The fact of the matter is, a school’s decision to censor religious speech is not the same as its decision to censor sexual, or lewd, or incendiary speech.  It should not rest on a discretionary judgment about the consequences of the speech, but should stem from a legitimate concern that such speech may be seen as endorsed by the school in violation of the Establishment Clause.

Thus, prohibiting this type of speech, at least in a school-sponsored event where schools retain primary control of the content, is not optional and a judgment call, it is constitutionally required.  Religious speech in school is not just speech, it is religion.

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An Amendment divided against itself

Can't they teach?

Oregon may be changing its laws regarding a teacher’s right to wear religious clothing in school. This got me thinking about the tension between two Clauses that deal with religion in the First Amendment of the U.S. Constitution.

The Establishment Clause of the First Amendment prohibits federal and state governments from making laws “respecting an establishment of religion.”  It has been used in “separation of church and state” cases such as prohibiting prominent religious displays on public property.  The Free Exercise Clause of the First Amendment, on the other hand, enjoins Congress and state governments from making laws “prohibiting the free exercise” of religion.

The requirements of the two Clauses thus pose a dilemma for teachers, who are state employees.  Can a religious teacher freely fulfill her religious duty by donning religious attire while on the job?

I am genuinely conflicted on this question.  On the one hand, Oregon’s blanket ban — which prohibits teachers from displaying any type of religious symbol, large or small —  seems too extreme and likely to have undesirable effects.  It is difficult to see why a teacher should not wear a cross or a star of David on her neck or a kippah on his head.  And so what, if she shows up to class in a burqa?  In this day and age, wouldn’t it simply be a lesson in tolerance and respect for her students?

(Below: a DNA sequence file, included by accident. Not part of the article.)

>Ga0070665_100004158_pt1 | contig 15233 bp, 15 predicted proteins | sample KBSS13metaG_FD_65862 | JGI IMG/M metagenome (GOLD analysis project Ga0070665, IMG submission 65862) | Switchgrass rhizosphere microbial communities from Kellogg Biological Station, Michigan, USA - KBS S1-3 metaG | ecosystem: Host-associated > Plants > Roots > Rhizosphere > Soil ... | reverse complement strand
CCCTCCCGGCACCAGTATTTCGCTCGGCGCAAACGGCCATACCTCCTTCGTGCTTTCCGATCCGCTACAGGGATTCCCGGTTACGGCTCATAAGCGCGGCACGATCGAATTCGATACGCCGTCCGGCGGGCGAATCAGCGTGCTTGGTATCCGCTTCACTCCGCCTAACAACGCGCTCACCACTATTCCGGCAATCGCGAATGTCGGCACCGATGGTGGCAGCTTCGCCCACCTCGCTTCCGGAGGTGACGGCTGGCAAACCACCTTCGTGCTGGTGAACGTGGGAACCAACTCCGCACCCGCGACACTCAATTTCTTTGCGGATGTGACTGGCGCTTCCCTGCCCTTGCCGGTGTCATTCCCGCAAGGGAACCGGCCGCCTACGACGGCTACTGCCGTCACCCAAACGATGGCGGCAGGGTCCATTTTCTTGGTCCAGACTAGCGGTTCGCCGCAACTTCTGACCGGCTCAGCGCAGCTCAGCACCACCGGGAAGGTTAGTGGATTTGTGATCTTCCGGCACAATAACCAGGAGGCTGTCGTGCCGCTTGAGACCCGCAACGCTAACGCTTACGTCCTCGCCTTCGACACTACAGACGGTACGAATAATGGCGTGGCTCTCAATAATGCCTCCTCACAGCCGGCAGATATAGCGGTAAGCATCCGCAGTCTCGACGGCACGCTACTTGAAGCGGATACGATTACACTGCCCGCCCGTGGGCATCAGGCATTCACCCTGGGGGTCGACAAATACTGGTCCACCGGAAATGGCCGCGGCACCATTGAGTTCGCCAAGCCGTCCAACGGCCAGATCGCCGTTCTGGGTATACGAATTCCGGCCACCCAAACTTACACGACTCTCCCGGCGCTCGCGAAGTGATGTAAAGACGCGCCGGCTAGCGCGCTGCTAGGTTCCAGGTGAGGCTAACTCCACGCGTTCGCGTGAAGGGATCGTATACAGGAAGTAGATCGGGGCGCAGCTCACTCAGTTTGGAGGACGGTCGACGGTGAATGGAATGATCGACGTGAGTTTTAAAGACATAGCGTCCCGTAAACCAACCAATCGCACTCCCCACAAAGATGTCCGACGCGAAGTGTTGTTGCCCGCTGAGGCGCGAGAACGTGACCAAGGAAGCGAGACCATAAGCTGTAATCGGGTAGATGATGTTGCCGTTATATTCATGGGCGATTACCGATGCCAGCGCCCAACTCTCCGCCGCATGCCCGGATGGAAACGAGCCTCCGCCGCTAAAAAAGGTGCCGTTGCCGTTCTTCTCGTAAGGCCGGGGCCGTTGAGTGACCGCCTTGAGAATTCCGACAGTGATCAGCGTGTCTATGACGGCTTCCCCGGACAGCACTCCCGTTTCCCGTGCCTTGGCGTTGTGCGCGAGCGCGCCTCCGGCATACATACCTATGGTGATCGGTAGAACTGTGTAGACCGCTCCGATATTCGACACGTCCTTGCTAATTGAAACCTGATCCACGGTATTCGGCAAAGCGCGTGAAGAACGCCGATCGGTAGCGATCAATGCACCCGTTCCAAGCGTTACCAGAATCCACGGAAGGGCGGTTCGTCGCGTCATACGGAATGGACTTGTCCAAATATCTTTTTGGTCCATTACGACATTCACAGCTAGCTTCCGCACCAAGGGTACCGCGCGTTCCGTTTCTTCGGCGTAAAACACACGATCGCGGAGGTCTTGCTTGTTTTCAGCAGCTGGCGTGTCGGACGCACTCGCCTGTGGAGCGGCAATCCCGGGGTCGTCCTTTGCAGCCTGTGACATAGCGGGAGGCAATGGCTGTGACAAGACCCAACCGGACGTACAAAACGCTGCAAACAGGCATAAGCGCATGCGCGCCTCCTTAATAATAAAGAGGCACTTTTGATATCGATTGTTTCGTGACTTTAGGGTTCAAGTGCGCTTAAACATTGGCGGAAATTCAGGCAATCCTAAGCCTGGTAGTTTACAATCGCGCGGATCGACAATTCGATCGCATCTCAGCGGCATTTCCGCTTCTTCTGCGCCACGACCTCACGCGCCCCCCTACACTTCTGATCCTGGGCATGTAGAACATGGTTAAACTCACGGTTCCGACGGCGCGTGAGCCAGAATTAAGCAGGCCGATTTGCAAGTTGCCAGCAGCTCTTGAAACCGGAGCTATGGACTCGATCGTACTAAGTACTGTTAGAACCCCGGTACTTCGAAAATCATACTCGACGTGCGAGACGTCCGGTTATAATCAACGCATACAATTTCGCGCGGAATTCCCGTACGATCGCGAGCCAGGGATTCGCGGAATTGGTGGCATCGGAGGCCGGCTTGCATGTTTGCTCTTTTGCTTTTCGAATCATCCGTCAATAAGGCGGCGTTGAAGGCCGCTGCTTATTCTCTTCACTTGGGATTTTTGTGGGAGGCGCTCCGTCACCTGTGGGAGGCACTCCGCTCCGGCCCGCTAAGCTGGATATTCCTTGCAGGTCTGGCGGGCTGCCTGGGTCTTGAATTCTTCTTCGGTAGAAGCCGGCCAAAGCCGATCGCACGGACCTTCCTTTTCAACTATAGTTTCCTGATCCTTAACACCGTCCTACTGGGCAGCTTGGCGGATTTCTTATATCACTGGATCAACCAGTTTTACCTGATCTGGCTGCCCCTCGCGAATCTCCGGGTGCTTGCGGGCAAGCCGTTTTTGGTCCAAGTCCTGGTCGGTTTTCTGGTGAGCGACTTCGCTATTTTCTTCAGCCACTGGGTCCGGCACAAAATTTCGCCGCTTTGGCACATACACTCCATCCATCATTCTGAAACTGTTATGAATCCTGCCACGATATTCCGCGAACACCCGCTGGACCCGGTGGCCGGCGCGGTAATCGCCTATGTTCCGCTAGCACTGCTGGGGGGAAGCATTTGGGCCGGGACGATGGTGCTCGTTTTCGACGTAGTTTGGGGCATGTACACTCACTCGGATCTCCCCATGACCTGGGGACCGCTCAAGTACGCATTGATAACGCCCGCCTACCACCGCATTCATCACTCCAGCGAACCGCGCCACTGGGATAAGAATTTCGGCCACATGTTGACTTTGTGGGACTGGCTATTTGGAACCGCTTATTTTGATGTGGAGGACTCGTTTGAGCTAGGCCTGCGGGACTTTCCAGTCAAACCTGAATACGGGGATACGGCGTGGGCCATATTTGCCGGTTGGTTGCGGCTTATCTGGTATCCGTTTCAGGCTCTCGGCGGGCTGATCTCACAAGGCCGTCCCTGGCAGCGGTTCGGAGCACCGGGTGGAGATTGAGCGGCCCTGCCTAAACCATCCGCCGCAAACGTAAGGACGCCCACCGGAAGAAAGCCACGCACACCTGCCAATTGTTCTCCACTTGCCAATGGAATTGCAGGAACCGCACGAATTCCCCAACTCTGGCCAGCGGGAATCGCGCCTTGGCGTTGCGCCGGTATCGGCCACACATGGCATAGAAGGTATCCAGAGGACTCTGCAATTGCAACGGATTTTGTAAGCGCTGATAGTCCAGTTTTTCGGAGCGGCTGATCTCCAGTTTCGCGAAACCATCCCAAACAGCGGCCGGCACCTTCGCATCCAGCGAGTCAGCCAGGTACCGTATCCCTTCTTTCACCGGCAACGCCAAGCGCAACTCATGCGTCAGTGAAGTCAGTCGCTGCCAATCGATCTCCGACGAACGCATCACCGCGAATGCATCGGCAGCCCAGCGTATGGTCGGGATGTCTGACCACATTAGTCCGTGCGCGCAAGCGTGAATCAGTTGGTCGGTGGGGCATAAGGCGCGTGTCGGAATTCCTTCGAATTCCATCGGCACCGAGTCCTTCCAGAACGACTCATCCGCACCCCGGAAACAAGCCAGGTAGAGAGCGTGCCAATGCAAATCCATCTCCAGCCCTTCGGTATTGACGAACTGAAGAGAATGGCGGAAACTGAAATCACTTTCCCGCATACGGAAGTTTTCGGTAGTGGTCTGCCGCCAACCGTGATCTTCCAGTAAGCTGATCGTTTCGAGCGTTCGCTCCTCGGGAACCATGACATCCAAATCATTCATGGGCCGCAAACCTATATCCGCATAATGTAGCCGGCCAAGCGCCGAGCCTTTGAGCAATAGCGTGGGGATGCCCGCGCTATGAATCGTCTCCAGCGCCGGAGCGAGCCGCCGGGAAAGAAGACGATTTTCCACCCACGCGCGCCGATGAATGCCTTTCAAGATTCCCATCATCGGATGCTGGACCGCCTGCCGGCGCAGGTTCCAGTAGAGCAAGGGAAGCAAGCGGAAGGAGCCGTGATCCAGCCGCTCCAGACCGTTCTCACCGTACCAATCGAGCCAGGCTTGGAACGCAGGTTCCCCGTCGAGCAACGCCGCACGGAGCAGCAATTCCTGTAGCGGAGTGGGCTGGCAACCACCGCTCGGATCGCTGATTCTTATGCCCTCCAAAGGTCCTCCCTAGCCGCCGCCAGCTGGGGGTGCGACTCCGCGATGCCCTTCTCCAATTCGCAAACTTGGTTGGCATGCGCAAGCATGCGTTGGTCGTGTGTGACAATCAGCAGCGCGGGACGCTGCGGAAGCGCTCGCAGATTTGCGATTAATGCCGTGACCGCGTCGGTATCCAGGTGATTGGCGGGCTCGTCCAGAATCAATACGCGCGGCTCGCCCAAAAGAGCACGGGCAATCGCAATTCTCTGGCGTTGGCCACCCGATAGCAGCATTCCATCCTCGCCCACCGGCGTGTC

I strongly suspect that such a ban discourages Muslim, orthodox Jews, and devout Christians from applying for teaching positions.  Alas, this may very well have been the original intention of the ban.

But on the other hand, the ban is rooted in the psychologically astute observation that teachers are authority figures, charged with molding young minds.  The ban expresses a concern that when a teacher displays her religious preference, or her preference for religion over non-religion, it would be viewed as an expression of not just private preference, but a preference by the state.

The ban also implicitly endorses an idea that the Establishment Clause seems to endorse: that religion is a private matter that belongs in the private sphere, undisturbed by the powers of the State, but that public spaces, such as schools, should be left secular and neutral.

France, which bans all displays of religious symbols in its schools for students as well as teachers, is one prominent supporter of this idea.  The French idea of laicite, which promotes secularism in civil society and governmental affairs, is strikingly similar to the American idea of the separation of church and state.

The problem, of course, is that the ideas of laicite and the separation of church and state both overlook religion’s tendency to obliterate the boundaries of the private and the public.  A religious command is usually a total command that has no regard for whether the person is acting as a state employee or as a private person.  This is partly what makes religion potentially problematic for civil society.  But it also means that any pretense for “neutrality” in the public space is really a triumph of secularism over religion.  The neutrality necessarily imposes limits and burdens on the rights to “freely exercise” religion, which may violate our constitutional commitment to freedom of religion.

So which of the Clauses should win?  I am leaning towards freedom over neutrality, for now.  It seems that what we are really worried about is not religious clothing and symbols, but a teacher using his position of authority to actively  promote his religious viewpoint.  The total ban seems overly broad, and we should fashion better regulation to deal with the real problem.

What do you think, dear readers?  Please voice your opinion by voting in the poll below.  I would love to hear your comments as well.